It is Tom Jr.ís willingness to buy into what Deegan and Stevenson teach, along with an unparalleled work ethic that makes others marvel at his potential.
"We havenít even touched the surface in the throws yet," says Deegan of Tom Jr.ís weakness Ė technical events. Yet Tom Jr. still finished fourth at the 2008 USATF Junior Outdoor Track and Field National Championships (ages 19 and under).
Of the decathlonís 10 events, Tom Jr. already has a solid grasp of the long jump, pole vault and 400-sprint, the latter of which he was crowned state champion his senior year of high school. Learning the other seven events, and overcoming an early fear of the pole vault, was all that initially slowed
Late in middle school before he ever set foot on a track competitively, Tom Jr. was watching a meet on television in which a Penn St. pole vaulter fell mid-vault, landed head-first on a hard surface and eventually died.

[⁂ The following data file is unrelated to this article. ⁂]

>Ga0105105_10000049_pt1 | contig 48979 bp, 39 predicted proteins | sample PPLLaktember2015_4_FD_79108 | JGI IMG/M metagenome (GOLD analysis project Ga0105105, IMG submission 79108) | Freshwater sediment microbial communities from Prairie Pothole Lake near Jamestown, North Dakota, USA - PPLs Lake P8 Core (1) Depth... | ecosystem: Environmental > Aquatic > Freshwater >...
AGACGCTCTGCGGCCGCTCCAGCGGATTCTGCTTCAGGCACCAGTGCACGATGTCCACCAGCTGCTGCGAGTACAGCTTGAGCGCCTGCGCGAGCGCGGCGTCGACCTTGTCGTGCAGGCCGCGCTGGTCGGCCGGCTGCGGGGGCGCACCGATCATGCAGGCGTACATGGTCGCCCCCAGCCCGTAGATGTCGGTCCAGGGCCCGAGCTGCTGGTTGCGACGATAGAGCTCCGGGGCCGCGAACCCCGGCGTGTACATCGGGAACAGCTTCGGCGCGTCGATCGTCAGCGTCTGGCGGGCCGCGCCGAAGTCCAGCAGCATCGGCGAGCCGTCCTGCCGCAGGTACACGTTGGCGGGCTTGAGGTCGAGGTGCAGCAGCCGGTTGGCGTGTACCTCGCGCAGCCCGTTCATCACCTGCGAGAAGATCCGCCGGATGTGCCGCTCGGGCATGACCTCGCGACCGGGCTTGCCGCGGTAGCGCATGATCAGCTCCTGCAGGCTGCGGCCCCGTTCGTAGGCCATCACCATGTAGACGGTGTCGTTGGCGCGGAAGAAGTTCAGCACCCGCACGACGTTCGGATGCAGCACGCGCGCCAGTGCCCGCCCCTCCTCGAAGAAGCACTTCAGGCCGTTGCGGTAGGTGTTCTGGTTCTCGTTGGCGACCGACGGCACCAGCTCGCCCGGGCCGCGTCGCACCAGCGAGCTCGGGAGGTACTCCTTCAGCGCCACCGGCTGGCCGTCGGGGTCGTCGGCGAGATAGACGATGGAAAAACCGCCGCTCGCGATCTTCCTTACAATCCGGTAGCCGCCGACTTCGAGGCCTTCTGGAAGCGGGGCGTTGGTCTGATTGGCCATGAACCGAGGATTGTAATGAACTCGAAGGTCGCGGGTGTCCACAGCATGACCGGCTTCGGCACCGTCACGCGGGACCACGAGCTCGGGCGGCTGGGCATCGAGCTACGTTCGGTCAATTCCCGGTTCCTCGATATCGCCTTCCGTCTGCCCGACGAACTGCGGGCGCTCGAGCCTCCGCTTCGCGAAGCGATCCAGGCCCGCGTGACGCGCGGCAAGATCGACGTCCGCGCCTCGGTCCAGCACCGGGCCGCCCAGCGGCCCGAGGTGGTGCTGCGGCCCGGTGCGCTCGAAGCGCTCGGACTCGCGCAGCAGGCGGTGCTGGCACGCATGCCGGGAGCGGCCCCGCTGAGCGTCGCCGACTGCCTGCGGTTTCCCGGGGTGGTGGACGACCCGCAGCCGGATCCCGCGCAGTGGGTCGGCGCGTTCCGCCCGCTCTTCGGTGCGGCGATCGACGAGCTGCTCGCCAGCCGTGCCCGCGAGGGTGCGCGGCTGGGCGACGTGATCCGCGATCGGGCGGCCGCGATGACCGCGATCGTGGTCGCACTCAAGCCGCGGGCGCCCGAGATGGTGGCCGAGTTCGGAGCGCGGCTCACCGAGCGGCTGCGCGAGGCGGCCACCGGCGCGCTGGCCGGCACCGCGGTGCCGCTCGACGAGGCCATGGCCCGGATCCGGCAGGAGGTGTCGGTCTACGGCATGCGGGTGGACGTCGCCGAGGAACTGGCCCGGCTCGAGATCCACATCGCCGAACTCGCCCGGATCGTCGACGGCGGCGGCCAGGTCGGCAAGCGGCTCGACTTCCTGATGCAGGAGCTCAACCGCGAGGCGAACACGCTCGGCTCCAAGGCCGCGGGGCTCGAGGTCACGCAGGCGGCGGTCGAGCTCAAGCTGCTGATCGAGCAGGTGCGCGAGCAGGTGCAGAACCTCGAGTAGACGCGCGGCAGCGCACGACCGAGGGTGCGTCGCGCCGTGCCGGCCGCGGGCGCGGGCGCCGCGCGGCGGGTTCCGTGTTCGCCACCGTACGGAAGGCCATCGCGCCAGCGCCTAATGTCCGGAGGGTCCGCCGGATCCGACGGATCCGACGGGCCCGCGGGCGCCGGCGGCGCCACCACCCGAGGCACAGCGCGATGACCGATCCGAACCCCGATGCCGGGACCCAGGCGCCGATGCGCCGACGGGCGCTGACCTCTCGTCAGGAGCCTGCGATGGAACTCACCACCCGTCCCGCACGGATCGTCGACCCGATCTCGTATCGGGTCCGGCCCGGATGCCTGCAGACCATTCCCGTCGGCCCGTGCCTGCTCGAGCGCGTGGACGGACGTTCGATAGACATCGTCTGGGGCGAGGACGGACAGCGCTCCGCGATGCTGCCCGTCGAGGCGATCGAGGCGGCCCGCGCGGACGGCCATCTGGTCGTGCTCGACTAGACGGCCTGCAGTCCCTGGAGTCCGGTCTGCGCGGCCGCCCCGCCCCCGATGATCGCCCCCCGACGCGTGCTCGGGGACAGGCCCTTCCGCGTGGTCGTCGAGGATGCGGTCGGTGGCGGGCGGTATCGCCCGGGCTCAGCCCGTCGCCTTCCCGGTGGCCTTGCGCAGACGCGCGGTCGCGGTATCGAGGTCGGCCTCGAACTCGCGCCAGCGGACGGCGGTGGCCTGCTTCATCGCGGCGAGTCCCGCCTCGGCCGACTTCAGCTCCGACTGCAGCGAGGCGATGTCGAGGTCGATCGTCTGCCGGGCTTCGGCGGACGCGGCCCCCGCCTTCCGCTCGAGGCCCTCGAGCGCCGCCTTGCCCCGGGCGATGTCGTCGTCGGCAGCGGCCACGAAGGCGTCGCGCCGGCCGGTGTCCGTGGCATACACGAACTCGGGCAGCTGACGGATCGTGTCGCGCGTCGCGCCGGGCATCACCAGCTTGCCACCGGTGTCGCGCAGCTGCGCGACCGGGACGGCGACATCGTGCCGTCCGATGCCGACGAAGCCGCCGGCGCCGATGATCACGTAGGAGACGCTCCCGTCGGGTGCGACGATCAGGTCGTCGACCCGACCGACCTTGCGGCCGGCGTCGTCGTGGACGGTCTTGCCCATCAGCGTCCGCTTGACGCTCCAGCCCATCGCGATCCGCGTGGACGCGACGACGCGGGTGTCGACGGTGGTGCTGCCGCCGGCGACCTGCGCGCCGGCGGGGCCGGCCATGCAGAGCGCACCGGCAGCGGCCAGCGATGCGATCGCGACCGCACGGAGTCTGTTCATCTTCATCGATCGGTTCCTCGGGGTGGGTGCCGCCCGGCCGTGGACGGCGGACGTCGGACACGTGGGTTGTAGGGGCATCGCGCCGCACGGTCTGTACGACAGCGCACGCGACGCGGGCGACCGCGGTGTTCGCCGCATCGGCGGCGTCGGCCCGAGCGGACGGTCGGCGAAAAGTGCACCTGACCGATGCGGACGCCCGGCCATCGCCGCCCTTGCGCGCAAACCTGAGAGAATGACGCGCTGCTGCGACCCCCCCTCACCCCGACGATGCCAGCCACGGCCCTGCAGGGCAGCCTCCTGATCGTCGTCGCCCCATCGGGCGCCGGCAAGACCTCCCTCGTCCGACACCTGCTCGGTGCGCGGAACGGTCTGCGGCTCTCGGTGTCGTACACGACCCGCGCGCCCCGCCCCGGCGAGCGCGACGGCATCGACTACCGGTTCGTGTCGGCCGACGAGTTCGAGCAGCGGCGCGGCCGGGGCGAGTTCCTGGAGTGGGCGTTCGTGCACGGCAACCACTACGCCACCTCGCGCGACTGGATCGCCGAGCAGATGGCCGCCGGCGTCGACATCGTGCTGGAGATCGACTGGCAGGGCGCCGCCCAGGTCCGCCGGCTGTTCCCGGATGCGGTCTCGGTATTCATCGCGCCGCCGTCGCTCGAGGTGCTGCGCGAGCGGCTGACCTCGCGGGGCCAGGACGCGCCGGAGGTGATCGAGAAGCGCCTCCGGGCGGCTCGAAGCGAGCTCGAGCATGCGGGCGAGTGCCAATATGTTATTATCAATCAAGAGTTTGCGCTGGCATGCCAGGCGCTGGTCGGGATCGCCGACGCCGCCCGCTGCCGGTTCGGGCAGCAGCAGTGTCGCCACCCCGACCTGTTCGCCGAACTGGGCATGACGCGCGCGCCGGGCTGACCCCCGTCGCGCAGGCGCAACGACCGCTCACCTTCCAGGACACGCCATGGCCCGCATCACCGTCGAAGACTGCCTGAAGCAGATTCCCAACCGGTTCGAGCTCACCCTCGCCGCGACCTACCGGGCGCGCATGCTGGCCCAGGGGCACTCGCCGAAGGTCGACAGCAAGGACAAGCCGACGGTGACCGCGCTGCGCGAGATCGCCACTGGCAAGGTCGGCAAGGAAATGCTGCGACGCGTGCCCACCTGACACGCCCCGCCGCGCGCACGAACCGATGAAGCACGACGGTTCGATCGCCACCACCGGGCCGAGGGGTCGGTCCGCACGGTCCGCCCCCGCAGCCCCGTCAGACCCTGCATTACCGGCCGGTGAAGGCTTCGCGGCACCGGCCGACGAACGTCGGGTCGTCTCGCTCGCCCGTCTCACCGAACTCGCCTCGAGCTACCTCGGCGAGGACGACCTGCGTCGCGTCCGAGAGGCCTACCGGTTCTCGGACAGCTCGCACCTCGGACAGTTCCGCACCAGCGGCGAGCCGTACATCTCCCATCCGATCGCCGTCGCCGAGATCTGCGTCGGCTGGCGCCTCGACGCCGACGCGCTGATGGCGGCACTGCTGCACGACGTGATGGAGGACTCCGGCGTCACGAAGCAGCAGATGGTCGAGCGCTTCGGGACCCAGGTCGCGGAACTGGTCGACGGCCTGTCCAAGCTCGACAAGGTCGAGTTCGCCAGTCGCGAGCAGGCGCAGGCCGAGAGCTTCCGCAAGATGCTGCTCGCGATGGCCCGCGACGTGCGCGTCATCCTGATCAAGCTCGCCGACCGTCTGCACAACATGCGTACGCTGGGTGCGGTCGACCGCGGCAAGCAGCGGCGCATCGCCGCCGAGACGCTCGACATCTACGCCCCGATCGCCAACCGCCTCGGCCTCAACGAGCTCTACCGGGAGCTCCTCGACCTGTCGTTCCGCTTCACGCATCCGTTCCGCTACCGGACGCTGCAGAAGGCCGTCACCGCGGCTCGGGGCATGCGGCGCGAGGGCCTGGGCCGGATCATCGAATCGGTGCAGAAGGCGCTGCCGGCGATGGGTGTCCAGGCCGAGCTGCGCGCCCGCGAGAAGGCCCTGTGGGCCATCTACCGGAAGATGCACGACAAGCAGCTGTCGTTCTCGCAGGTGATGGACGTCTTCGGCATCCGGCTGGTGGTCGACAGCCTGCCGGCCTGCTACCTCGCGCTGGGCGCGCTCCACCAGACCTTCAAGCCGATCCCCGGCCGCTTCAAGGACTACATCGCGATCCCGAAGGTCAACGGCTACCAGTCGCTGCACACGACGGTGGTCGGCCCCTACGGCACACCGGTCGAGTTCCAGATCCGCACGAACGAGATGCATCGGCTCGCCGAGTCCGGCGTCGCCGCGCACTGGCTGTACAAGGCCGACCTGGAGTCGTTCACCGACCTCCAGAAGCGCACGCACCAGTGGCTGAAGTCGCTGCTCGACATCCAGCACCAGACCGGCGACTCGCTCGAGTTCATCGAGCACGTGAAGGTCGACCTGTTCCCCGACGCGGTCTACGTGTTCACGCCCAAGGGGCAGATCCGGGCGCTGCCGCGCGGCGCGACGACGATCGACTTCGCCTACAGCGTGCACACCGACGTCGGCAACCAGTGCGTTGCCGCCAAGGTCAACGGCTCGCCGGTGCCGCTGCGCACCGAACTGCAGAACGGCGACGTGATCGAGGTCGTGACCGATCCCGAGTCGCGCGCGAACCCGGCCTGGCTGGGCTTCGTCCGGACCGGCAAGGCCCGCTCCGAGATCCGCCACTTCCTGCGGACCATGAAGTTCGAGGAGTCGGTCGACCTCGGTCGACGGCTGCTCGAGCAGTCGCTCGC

"Coming in last year was like, all right Iíve seen a kid die, this doesnít look like the most appealing event. Iím using a stick to fling myself in the air," Tom Jr. says. "Now Iím trying this thing I was like, Iíve seen somebody die doing what Iím about to do Ö I was being a punk."
You would never know, however, by looking at his results. Deegan says that Tom Jr. accelerated his vaulting skills so quickly leading into one meet that Tom Jr. had to borrow a pole stronger than any the Mount had available in order to clear higher bars.